Awkwafina and Constance Wu in Crazy Rich AsiansWarner Bros.

Just three weeks ago, Crazy Rich Asians had been pegged by box-office experts as a minor hit at best, tracked to open at around $18 million over five days—a respectable number given its $30 million budget, but hardly a bonanza. Last weekend, the romantic comedy nearly doubled that early prediction, making $35.2 million in its opening weekend and showing impressive staying power over the following week, crossing the $50 million line in just its ninth day of release. In other words, it was a bona fide triumph; Deadline even reported on Wednesday that a sequel was already in development. While any future editions of Crazy Rich Asians would surely excite audiences, they also wouldn’t arrive for a few years.

The news of a potential sequel was a timely reminder of Hollywood’s exhausting tendency to demand franchise potential from every surprise organic hit. Even late in the summer, a season that used to be less crammed with blockbusters, studios are serving up reheated offerings such as The Equalizer 2 and Hotel Transylvania 3. Romantic comedies were once essential to the box-office equation, but in 2018, Crazy Rich Asians feels fresh simply for being part of an undersaturated genre. On top of that, of course, is its groundbreaking cast and subject matter, which drove sales to surge in the major U.S. cities on both coasts.

Studios today gravitate more toward sequels and established franchises because they tend to be safer box-office bets. But audiences aren’t nearly as narrow-minded as the Hollywood development process might suggest. Time and again, films that appeal to a broader demographic range, or that belong to undersung genres, sell many more tickets than predicted. Which is to say that multiple times every year, a film like Girls Trip, or Black Panther, or Crazy Rich Asians is dubbed a “surprise” success. But moving forward, industry experts—whether studios or box-office analysts—will have fewer reasons to be caught off guard.

In 2017, Girls Trip was the first film produced, directed, written by, and starring African Americans to make more than $100 million at the domestic box office. During the movie’s opening weekend, 59 percent of the audience was black, a demographic that major studios have long overlooked. Headlines hailed the film’s surprising success, even though there were plenty of other recent examples (Hidden Figures, Creed, Straight Outta Compton) of films aimed at black audiences outperforming studio estimates. Marvel’s Black Panther became the biggest hit of 2018, a year that was expected to be dominated instead by the colossal comic-book production Avengers: Infinity War.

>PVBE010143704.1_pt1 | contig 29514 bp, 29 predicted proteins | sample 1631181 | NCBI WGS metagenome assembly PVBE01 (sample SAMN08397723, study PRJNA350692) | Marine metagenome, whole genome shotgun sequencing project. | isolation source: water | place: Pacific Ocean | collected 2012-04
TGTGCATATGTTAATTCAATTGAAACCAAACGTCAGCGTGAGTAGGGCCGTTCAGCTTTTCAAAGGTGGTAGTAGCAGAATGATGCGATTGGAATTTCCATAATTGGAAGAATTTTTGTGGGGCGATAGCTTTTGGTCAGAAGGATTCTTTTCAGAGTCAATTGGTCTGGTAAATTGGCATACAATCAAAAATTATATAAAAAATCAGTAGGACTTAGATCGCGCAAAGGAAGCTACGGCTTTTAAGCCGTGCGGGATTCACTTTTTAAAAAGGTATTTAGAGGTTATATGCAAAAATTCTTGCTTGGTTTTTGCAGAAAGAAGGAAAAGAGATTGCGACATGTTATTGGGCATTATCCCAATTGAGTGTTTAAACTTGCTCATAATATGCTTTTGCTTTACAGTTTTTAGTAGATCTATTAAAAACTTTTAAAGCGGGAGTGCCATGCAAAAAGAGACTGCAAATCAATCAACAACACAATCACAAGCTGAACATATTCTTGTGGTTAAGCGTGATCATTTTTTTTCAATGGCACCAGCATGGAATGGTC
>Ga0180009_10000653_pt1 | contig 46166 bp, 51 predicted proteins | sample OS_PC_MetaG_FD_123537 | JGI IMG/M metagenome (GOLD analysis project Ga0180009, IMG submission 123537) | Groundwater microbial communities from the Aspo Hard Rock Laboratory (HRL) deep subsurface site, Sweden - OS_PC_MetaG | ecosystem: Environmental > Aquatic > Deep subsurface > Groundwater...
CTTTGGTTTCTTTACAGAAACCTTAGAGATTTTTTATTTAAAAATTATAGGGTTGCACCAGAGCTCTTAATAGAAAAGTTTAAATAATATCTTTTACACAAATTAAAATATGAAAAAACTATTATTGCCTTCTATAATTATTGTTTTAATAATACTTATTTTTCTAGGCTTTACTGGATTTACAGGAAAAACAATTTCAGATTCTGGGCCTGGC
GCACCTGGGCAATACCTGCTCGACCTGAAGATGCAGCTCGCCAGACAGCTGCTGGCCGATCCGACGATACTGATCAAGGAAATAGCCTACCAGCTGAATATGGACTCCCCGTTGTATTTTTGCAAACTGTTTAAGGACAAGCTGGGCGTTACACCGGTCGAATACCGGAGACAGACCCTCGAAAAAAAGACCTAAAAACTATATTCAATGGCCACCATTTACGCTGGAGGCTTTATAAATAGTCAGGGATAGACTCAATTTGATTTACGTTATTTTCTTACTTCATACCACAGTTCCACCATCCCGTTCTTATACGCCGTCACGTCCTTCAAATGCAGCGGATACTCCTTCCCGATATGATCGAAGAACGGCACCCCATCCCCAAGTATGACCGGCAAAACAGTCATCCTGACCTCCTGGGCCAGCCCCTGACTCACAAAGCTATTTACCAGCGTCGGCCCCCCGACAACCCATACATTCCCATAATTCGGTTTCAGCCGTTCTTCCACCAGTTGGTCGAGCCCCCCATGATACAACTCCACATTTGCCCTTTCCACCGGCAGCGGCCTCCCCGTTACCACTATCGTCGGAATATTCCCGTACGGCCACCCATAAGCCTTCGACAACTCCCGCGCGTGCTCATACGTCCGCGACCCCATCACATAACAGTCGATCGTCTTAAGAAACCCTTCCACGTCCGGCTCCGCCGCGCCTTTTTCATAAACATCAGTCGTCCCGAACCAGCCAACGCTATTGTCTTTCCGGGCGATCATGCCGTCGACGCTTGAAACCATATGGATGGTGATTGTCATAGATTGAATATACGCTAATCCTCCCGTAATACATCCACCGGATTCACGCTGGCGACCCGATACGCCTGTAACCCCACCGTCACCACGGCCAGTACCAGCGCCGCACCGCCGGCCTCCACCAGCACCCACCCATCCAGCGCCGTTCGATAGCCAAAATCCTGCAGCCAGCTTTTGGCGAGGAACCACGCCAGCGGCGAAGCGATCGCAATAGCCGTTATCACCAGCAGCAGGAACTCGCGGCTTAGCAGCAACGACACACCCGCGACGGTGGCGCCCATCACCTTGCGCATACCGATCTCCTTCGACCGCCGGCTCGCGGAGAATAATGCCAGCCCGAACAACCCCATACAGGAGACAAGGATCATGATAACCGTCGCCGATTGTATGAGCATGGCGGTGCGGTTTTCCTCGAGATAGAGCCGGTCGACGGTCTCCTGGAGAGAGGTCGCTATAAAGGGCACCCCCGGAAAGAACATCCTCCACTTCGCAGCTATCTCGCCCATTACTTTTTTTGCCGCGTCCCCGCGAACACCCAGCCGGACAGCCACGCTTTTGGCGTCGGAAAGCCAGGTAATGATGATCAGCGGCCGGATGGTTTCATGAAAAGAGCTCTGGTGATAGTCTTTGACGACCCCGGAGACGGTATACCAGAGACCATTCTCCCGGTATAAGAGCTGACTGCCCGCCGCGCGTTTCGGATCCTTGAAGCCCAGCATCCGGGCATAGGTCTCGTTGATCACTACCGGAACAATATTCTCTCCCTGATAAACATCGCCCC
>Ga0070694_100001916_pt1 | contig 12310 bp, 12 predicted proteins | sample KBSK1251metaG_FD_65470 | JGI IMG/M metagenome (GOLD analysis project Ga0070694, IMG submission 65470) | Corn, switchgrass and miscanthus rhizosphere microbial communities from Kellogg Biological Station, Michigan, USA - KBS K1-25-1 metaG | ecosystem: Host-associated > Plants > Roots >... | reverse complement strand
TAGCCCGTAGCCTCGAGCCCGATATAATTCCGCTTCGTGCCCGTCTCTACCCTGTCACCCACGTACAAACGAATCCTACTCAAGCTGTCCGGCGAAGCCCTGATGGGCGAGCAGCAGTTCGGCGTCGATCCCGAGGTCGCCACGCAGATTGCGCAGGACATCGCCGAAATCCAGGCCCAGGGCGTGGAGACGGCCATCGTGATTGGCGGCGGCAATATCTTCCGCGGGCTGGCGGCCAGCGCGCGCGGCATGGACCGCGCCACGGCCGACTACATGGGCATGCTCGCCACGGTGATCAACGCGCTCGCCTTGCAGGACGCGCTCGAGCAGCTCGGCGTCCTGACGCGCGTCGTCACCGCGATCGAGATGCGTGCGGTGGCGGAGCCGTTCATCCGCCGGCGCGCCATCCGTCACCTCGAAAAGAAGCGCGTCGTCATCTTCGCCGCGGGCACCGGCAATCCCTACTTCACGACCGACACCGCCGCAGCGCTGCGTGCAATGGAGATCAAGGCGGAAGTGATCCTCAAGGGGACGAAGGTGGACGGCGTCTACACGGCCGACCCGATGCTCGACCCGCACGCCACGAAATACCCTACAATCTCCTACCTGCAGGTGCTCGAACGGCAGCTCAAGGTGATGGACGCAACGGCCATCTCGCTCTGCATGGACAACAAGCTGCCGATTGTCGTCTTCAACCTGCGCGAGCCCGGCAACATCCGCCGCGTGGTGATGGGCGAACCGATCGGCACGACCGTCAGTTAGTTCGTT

It’s important to note that all of these films were made for different amounts of money and within different genres, and were pitched at different age ranges. The unifying result was that they surpassed financial tracking, mostly because they brought in theatergoers who are usually off Hollywood’s radar. In explaining why Crazy Rich Asians had tracked so low in official estimates from Warner Bros., Variety noted the lack of “comps” for such a movie—that is, projects of similar size, casting, subject matter, and MPAA rating from recent years that studios can use for comparison. Both Black Panther and Crazy Rich Asians also saw sales powered by online campaigns to sell out theaters in big cities (#BlackPantherChallenge and #GoldOpen, respectively), which threw off numbers.

The lack of comps isn’t just a problem for predictors. It’s also a real reason why studios are so shy to give such projects a green light—because they don’t have specific enough data to back up the assumption that something like Crazy Rich Asians could be a big hit. The last romantic comedy to make $100 million at the box office was Trainwreck in 2015—and it was rated R, aimed at a more adult crowd (Crazy Rich Asians was rated PG-13). This doesn’t mean romantic comedies don’t work in Hollywood anymore; it just means the industry has grown reluctant to gamble on a more unknown quantity.

This landscape explains why the success of films like Crazy Rich Asians is such a major business story for an industry still adjusting to the prevalence of home-streaming options (Netflix, indeed, made an aggressive pitch for the rights to Crazy Rich Asians). Now there are finally established comps for many kinds of movies: PG-13 films featuring an all-Asian cast, blockbusters with black superheroes, R-rated female-ensemble comedies. There are so many demographics that Hollywood can’t ignore if it wants to remain a dominant part of American culture, and like it or not, ticket sales are always the best way to get producers to pay attention.

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